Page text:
But alas, my true love was down here, his business is down here, my industry is concentrated in NYC so....when we started dating I knew it was inevitable. We are putting my house "Silver Lining Farm" back on the market. So if there is anyone out there who is looking for a small town home sweet home, let me know.

That being said, Jeff and I want a more rural life. Our time frame (he is big into time frames) is that we will move to a place with more land in the next 18 months. I want chickens and goats and a HUGE veggie garden. More land=more rural. Yeah!

If I had a veggie garden and chickens and we lived in the same town I would have made you homemade chicken soup and brought it over. Left it on your milk box :^D Glad you are felling better!

abby jenkins said...

wow, that is certainly my longest comment ever! Guess that needs to be a post!

Cameron said...

ok, that is a small town!!!! i thought I grew up in a small town but you got me beat. Still, I think there is nothing like that type of upbringing....
new to your blog, will be following!

My Farmhouse Kitchen said...

Thank you for stopping by and leaving such kind comments...


My Farmhouse Kitchen said...

Your blog is lovely and I am following too......


Cynthia@RunningWithLetters said...

Oh, your town is so pretty :) According to the sign that greets me as I drive into my neighborhood each day, I live in an "urban seaside village." But I grew up on 5 and 1/4 acres out in the country and some days I just want to return....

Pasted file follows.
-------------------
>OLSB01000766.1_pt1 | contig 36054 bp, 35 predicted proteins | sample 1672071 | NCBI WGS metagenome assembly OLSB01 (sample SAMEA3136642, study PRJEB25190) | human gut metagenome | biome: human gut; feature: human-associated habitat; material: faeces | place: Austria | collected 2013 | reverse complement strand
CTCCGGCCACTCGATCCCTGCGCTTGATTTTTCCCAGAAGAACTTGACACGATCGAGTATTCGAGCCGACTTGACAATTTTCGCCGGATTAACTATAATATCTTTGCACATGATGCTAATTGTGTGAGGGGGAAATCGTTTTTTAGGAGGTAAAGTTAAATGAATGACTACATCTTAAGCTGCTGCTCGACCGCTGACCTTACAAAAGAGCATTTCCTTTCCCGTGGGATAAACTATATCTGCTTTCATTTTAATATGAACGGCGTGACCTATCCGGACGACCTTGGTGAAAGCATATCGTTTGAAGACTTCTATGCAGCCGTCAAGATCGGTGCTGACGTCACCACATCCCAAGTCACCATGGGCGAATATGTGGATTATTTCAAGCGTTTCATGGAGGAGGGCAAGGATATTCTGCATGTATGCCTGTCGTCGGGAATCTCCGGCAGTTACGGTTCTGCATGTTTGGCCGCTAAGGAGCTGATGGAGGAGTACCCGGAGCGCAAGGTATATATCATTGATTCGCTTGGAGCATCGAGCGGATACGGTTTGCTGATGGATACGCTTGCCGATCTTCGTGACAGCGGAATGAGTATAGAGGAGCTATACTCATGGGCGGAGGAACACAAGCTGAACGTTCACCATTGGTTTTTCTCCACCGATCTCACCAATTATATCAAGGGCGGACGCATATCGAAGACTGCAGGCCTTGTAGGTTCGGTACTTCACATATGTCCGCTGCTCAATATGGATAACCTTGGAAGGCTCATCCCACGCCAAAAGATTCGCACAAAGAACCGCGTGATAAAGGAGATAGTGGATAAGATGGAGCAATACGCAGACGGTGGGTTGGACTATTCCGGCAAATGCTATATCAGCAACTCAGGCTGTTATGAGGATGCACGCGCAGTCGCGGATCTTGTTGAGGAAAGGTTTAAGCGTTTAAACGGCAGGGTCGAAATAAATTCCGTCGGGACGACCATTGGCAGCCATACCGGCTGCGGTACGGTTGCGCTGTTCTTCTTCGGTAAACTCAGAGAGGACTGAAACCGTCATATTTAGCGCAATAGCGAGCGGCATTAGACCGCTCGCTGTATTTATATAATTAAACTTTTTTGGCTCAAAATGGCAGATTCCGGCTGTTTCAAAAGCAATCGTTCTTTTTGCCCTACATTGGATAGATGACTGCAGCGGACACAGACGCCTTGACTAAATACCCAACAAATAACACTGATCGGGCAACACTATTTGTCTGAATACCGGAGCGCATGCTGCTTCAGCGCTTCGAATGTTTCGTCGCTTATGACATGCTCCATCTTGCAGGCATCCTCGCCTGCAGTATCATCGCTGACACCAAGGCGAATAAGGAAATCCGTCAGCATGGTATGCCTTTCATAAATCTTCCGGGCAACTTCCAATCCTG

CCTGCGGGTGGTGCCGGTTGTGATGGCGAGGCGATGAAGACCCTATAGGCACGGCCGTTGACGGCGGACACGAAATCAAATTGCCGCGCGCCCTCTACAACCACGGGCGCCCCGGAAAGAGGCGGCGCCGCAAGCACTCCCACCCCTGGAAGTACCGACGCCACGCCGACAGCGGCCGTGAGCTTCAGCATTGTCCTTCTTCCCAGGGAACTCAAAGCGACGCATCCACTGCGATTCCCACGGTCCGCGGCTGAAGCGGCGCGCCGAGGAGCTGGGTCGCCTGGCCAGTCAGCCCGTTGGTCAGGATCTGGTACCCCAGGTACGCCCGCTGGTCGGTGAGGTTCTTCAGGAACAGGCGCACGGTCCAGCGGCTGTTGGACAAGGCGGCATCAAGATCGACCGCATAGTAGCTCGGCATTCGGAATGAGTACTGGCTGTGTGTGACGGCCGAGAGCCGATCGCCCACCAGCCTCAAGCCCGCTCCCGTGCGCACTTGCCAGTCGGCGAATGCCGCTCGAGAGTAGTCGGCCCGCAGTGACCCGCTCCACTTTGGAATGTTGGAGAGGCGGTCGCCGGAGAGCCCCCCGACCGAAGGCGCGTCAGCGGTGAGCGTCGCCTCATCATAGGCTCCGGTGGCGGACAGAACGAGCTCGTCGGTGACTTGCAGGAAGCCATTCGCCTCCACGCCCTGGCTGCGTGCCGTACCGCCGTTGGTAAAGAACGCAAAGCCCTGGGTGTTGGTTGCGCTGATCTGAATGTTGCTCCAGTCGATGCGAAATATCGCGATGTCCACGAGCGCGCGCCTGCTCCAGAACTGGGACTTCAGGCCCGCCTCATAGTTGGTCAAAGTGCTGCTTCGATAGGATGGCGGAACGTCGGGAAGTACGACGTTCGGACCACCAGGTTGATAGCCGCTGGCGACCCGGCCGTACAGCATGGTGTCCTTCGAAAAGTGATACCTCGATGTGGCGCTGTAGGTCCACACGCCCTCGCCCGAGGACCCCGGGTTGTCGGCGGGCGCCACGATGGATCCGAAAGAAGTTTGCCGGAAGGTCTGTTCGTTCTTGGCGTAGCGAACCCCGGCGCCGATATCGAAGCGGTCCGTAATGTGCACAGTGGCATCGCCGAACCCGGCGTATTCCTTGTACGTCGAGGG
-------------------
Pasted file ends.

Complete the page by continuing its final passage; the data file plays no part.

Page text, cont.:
BashfulToast said...

I didn't realize how pretty out town actually is. And I had no clue we had a place that sold saddles. lol

Christine Forest, M.D. said...

Your small town looks very pictoresque. I live in Los Angeles, in the heart of it. I love it more than I hate it, since I haven't been tempted to move anywhere else. It is exciting living here although sometimes I feel I had it with the super congested traffic and the driver's egos who think they are all part of the Nascar.

Kathy said...

Well, I think I can beat you! When we lived in Maine, it had only one Main Street and no stop lights. There was a movie theatre above the grocery store but it was very old. There was actually a piano in it for music at silent films! Also, food and drink were not allowed and you had to eat and drink the food they sold to us in the lobby!

Over the 9 years that we lived there we did witness the installation of a traffic lightonly because McDonald's moved in and created a *traffic situation*!

Graceful said...

Love the picture of the sign that says "Hit a deer? Fix it here!" It made me laugh...and it's not even 7 a.m.!

I used to work in New York City and lived in Westchester County; now I live in a mid-sized city in Nebraska. And I have to say, I am much better suited for Nebraska life, though the idea of moving here 8 years ago scared the daylights out of me!

Deidra said...

Thanks for the tour of your town! I live in a cross between a small city and a big town. It's the capital city of our state, but not the biggest one. Lots of small town quaintness.

prashant said...

I love small towns -- yours looks perfect to me

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The girl with the flour in her hair said...

Great pictures! Your town actually looks like a thriving metropolis compared to where I live! We have one stop light, but there is talk of another! Woo hoo! We're going big time! It would take about 3 minutes to walk from one end of main street to the other. And that's at a nice leisurely pace... :)